/ Optimum hill profile
A hypothetical question: Given a circular run loop that repeatedly involves gentle climbs followed by steeper descents, would it be quicker running in the other direction?
I appreciate this will most likely vary a lot depending on the steepness - and therefore the runnability of the gradients, but let's assume the uphills are only a few percent inclined and the descents are runnable at speed without feeling like you're braking.
I prefer "running" uphill on slight gradients as opposed to running downhill on similiar gradients - especially if the surface is loose / rocky
Hmm, would depend on the surface for me
Hmm, interesting one. I think we need some empirical evidence - say 5x sets in each direction sound alright?
We have an annual race up and down our local hill - Birnam Hill, near Dunkeld. It is very steep on one side and gentle on the other, and all on good paths. The race is usually run up the steep side and down the gentle, but a couple of years ago it was run the opposite way - and the times were generally slower.
It is going to depend on a few factors, length, exact profiles. A few examples I can think of lend themselves to different answers
I regularly do a 1 mile road loop on a business park, which rises about 15m over 400m, then drops 15m over 250m, when run clockwise. It is a good bit faster clockwise than anti-clockwise.
My club is organising a 6 mile road race on Friday, is has more than 150m of ascent, the ascent probably totals 1.5 miles total distance, descent is probably 3 miles. That is definitely slower in reverse, although the average descent gradient isn't much it has some steep sections that really get the legs, so maybe not a fair comparison.
Thanks all. I suppose I'd hoped for a particular reason why one might be faster than the other, in a similar way that there's a good reason why you never gain as much time on a downhill as you've lost on the equivalent uphill. Curious to hear completely contradictory examples though. Might need further study ;-)
I've wondered the same with the wind and or cycling. The advantages of the push, never feels as though it offsets the work against it.
Running. Angle must be critical.. so steep that you are only power walking up and shallow enough down you feel like you are striding out for free.. up the steep bit on Ingleborough from the pub then down to Horton for example.
I think the answer is "it depends". On the hill profiles, the runner's strengths and motivations, where in the course you hit it, etc. One more thought: local 5k race up the road that rises slowly over 2k and then loses height more quickly (only about 20m) in the last k. Generally considered a PB type course.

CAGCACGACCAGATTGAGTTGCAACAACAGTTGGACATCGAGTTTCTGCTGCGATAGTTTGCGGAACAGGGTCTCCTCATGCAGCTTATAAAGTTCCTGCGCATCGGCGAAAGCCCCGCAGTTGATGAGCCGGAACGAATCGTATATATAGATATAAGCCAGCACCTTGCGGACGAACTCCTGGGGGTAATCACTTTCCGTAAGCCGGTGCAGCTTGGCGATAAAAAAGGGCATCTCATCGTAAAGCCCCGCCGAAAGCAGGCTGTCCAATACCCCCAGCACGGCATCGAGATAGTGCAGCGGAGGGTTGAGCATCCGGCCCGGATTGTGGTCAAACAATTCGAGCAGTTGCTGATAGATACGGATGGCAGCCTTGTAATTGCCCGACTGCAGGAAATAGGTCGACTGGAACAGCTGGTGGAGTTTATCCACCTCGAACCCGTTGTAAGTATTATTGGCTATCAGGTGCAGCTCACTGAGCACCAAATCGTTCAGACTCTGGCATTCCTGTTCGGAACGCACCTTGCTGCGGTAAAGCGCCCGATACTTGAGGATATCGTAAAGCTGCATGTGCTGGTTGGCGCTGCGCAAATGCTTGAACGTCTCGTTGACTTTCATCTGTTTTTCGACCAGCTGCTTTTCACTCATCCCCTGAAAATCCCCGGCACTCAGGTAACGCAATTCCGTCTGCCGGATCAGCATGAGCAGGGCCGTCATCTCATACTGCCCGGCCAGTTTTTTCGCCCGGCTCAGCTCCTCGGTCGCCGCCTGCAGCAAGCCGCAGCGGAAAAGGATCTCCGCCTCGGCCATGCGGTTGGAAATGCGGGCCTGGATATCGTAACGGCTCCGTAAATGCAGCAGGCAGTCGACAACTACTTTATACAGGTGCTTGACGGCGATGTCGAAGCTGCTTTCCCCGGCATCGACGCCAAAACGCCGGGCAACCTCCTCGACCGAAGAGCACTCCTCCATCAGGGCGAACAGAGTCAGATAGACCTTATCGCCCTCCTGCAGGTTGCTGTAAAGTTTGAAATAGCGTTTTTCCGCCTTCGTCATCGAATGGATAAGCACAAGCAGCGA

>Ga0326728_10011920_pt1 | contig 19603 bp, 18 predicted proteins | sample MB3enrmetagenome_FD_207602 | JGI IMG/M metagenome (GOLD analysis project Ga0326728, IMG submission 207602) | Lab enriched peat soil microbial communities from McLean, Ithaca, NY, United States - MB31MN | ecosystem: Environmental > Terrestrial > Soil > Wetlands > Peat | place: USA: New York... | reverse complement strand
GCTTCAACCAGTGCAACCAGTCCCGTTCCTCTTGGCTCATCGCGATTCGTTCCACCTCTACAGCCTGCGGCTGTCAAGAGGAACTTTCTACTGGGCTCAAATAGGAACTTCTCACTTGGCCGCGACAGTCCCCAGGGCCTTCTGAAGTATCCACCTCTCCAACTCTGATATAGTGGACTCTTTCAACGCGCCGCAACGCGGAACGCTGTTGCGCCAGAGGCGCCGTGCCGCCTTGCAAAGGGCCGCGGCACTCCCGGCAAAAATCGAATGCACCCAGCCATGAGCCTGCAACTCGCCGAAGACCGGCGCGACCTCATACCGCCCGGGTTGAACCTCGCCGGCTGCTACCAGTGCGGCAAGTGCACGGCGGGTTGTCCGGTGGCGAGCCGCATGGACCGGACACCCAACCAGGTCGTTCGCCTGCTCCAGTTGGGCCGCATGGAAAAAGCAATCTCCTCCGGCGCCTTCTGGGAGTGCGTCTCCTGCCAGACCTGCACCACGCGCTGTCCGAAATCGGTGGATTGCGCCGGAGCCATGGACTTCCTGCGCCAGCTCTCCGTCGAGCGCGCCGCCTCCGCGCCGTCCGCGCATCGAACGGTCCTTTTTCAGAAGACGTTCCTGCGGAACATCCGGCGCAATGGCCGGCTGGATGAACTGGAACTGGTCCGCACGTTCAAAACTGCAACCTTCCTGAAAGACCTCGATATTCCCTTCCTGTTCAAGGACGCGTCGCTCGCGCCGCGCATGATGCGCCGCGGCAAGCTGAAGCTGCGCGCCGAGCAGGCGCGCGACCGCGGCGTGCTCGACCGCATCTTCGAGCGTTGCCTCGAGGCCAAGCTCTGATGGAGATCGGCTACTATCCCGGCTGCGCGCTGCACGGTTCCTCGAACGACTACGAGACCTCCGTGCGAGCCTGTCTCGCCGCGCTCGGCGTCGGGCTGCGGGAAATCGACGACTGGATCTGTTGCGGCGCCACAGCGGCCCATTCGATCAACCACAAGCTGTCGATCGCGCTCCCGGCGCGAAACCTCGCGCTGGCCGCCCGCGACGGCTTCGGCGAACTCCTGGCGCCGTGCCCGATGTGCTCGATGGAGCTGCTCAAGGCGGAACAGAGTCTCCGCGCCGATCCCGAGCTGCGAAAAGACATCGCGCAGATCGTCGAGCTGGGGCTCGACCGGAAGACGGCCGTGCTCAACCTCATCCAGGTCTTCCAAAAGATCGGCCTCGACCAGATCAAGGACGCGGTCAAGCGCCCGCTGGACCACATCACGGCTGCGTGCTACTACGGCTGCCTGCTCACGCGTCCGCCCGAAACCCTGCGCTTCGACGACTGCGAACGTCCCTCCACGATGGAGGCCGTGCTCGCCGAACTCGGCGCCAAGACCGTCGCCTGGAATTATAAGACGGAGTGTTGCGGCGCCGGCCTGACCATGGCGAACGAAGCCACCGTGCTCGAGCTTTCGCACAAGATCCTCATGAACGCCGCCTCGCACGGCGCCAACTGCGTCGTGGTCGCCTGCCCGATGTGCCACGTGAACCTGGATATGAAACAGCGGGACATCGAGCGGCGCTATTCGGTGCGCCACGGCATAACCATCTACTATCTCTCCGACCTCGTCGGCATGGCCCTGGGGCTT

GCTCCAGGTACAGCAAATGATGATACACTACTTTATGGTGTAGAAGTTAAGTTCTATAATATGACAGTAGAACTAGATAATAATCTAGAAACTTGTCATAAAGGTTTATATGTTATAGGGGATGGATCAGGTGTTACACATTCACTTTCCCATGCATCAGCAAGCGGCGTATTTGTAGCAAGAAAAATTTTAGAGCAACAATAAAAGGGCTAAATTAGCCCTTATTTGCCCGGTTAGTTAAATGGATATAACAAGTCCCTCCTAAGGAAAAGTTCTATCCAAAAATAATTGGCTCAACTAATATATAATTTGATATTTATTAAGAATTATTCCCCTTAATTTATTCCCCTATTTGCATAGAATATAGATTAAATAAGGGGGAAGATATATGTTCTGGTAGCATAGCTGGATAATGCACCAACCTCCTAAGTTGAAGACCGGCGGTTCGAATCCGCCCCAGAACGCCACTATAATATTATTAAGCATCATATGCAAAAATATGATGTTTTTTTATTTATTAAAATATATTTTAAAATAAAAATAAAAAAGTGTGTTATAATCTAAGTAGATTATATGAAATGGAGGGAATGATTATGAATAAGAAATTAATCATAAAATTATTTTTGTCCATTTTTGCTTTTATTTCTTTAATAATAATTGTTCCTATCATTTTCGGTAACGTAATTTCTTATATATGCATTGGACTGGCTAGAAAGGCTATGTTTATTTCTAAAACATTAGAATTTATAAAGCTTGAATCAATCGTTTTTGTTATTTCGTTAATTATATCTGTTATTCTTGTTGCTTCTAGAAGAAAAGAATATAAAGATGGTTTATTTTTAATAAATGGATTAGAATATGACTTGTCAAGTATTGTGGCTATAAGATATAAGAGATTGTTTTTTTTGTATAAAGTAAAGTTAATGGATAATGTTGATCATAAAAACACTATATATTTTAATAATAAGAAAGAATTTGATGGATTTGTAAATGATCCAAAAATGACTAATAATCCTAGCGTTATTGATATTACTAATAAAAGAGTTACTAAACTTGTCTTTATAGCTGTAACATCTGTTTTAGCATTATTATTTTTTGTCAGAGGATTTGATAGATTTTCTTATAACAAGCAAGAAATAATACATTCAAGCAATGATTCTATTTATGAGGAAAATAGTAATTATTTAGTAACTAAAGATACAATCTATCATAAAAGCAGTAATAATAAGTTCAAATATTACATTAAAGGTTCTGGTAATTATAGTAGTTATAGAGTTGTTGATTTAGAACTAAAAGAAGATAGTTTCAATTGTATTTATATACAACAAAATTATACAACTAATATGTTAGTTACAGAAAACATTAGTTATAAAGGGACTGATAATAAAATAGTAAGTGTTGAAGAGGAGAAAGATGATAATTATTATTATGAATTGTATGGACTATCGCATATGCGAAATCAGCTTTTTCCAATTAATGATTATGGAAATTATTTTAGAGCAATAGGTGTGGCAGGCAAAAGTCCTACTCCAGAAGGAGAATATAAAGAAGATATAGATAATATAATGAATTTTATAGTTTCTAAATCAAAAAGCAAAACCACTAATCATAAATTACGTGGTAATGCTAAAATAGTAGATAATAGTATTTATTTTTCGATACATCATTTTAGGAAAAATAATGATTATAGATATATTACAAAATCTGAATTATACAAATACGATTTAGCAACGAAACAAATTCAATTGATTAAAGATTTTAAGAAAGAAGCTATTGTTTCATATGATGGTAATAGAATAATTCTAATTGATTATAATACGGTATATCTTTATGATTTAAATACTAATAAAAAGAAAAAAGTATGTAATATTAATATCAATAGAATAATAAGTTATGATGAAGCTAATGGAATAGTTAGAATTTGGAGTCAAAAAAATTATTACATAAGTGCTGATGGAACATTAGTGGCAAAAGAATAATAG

If you use Tobler's hiking function https://en.wikipedia.org/wiki/Tobler%27s_hiking_function as the model for pace as a function of slope angle, then the model has an optimal angle which maximises pace (going downhill). For walking the optimal angle is about 3 degrees, but for running it is more like 6 degrees (see https://dspace.lboro.ac.uk/dspace-jspui/bitstream/2134/16478/1/PaceCG_published.pdf ).
Lets assume that the run has an uphill section at constant angle followed by a downhill section at a constant angle and that the net height gain is zero. Then, (assuming I got the maths correct) provided that either angle is greater than the optimal angle, it turns out to be quicker to go up the steeper slope and down the gentler one. The dominant effect is because you spend more of the horizontal distance going downhill. If both angles are less than the optimal angle the opposite is true: going up the gentler slope is faster, but the effect is quite small.
I was just about to post the same conclusion but for a different reason.
I start from an observation of my own hill running where I note that rate of ascent is remarkably constant from one hill and one day to the next. So velocity in the vertical direction is roughly constant. That means that you should try and maximise speed in the horizontal direction which means that you should spend the least amount of distance going slowly i.e. uphill and the most amount of distance going quickly i.e. downhill. Therefore better to go up the short side and down the long side.
I hope that makes sense?
Birkenhead parkrun is a good shout for this as an experiment. Each of three laps starts with a long, steady downhill and there is a shorter uphill to finish. It’s my PB course and I feel this profile suits my running at pace.
Thanks Mark. That sounds quite like the kind of theoretical reasoning I was hoping for!
> Birkenhead parkrun is a good shout for this as an experiment. Each of three laps starts with a long, steady downhill and there is a shorter uphill to finish. It’s my PB course and I feel this profile suits my running at pace.
In which case you should try it in reverse one day. Or, even better, petition the course organisers to reverse the direction for one week, and then we'll instantly have a volume of empirical test data!
> Thanks Mark. That sounds quite like the kind of theoretical reasoning I was hoping for!
You're very welcome, John, that was fun to work out! The effect is also due to the shape of the curve: decreasing the descent angle one degree (towards the optimum) has a bigger effect on pace than increasing the ascent angle by one degree. When both angles are less than the optimal angle, increasing the descent angle towards the optimal angle has more effect than decreasing the ascent angle, and this slightly outweighs the decrease in the distance of the descent.
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